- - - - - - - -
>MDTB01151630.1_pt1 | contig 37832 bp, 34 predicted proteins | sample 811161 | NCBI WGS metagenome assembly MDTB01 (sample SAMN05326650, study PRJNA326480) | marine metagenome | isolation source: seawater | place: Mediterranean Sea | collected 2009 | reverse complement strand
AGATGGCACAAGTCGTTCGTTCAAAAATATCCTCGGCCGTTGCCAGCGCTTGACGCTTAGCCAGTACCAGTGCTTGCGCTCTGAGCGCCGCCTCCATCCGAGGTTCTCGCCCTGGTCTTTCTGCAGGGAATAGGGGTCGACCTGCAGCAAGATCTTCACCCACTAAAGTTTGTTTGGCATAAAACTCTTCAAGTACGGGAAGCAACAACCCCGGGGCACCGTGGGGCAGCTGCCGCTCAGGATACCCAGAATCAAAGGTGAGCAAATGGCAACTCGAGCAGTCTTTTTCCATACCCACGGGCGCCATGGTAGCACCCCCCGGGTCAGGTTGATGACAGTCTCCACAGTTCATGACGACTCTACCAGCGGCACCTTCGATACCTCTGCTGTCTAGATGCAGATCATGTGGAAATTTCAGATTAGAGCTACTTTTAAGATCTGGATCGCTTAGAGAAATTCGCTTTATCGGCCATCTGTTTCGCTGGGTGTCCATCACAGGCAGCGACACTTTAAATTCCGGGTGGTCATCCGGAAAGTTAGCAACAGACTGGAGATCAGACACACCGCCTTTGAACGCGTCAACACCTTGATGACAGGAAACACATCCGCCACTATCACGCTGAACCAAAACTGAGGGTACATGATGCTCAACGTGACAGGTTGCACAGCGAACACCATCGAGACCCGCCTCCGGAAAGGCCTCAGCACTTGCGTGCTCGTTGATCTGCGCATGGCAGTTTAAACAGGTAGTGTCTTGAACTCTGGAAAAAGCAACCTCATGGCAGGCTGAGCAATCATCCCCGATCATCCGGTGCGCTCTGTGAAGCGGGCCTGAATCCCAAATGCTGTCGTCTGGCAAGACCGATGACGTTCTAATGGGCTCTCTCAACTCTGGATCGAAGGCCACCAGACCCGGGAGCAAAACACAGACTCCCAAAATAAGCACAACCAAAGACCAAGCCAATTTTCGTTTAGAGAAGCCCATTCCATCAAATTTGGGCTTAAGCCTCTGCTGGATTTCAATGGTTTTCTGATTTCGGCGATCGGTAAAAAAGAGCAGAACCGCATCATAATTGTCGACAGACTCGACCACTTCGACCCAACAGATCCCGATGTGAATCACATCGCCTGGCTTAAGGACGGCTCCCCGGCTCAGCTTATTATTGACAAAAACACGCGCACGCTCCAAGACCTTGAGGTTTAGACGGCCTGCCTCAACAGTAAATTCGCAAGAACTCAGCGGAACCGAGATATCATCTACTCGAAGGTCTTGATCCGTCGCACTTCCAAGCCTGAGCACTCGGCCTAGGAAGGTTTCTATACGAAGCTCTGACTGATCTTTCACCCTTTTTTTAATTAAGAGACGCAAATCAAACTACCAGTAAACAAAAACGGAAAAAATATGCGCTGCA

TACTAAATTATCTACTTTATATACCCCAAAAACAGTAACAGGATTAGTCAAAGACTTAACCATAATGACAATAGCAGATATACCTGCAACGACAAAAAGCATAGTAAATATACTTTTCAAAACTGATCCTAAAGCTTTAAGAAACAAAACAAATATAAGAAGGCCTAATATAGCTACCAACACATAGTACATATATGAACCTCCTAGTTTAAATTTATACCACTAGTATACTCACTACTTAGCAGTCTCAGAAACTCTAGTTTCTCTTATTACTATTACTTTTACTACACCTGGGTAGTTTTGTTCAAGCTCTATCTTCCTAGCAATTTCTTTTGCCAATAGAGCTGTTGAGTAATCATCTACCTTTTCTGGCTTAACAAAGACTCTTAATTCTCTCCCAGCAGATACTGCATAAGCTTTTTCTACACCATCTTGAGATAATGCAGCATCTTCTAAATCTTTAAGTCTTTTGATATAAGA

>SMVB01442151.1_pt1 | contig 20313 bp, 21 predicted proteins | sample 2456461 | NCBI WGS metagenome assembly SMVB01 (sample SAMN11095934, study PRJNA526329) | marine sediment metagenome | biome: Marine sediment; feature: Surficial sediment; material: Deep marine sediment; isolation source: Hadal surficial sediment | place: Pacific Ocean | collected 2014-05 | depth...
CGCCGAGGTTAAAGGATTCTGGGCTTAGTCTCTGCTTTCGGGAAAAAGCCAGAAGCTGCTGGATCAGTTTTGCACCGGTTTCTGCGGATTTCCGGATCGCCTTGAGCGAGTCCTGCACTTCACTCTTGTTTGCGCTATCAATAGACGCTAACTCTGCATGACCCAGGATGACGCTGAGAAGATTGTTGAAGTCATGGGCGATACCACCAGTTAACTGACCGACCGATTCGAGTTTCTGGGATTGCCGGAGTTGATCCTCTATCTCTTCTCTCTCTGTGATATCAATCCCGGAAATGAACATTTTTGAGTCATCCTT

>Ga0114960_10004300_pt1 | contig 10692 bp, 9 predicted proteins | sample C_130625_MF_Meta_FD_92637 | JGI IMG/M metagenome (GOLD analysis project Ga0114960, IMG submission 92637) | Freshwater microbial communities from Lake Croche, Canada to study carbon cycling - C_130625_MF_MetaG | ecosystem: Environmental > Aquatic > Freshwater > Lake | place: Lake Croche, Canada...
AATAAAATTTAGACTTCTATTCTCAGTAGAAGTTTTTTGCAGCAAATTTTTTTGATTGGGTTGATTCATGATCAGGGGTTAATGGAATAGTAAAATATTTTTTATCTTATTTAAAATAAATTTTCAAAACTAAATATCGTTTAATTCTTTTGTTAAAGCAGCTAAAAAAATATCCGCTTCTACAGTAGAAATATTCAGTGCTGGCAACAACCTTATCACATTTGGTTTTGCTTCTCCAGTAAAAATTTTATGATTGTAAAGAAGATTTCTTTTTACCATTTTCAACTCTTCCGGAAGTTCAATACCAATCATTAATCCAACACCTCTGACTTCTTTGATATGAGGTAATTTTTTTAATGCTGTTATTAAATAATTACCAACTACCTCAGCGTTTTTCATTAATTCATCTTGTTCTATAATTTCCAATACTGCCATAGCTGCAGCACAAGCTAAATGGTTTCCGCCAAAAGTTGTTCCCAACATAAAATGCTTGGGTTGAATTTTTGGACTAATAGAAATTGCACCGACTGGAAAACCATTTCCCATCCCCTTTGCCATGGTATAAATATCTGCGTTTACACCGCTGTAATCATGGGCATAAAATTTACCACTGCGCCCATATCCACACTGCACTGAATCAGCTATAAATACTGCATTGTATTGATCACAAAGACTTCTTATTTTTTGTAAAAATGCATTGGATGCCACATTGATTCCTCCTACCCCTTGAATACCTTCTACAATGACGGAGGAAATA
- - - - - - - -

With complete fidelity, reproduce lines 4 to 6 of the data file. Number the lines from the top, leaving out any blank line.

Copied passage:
>SMVB01442151.1_pt1 | contig 20313 bp, 21 predicted proteins | sample 2456461 | NCBI WGS metagenome assembly SMVB01 (sample SAMN11095934, study PRJNA526329) | marine sediment metagenome | biome: Marine sediment; feature: Surficial sediment; material: Deep marine sediment; isolation source: Hadal surficial sediment | place: Pacific Ocean | collected 2014-05 | depth...
CGCCGAGGTTAAAGGATTCTGGGCTTAGTCTCTGCTTTCGGGAAAAAGCCAGAAGCTGCTGGATCAGTTTTGCACCGGTTTCTGCGGATTTCCGGATCGCCTTGAGCGAGTCCTGCACTTCACTCTTGTTTGCGCTATCAATAGACGCTAACTCTGCATGACCCAGGATGACGCTGAGAAGATTGTTGAAGTCATGGGCGATACCACCAGTTAACTGACCGACCGATTCGAGTTTCTGGGATTGCCGGAGTTGATCCTCTATCTCTTCTCTCTCTGTGATATCAATCCCGGAAATGAACATTTTTGAGTCATCCTT

>Ga0114960_10004300_pt1 | contig 10692 bp, 9 predicted proteins | sample C_130625_MF_Meta_FD_92637 | JGI IMG/M metagenome (GOLD analysis project Ga0114960, IMG submission 92637) | Freshwater microbial communities from Lake Croche, Canada to study carbon cycling - C_130625_MF_MetaG | ecosystem: Environmental > Aquatic > Freshwater > Lake | place: Lake Croche, Canada...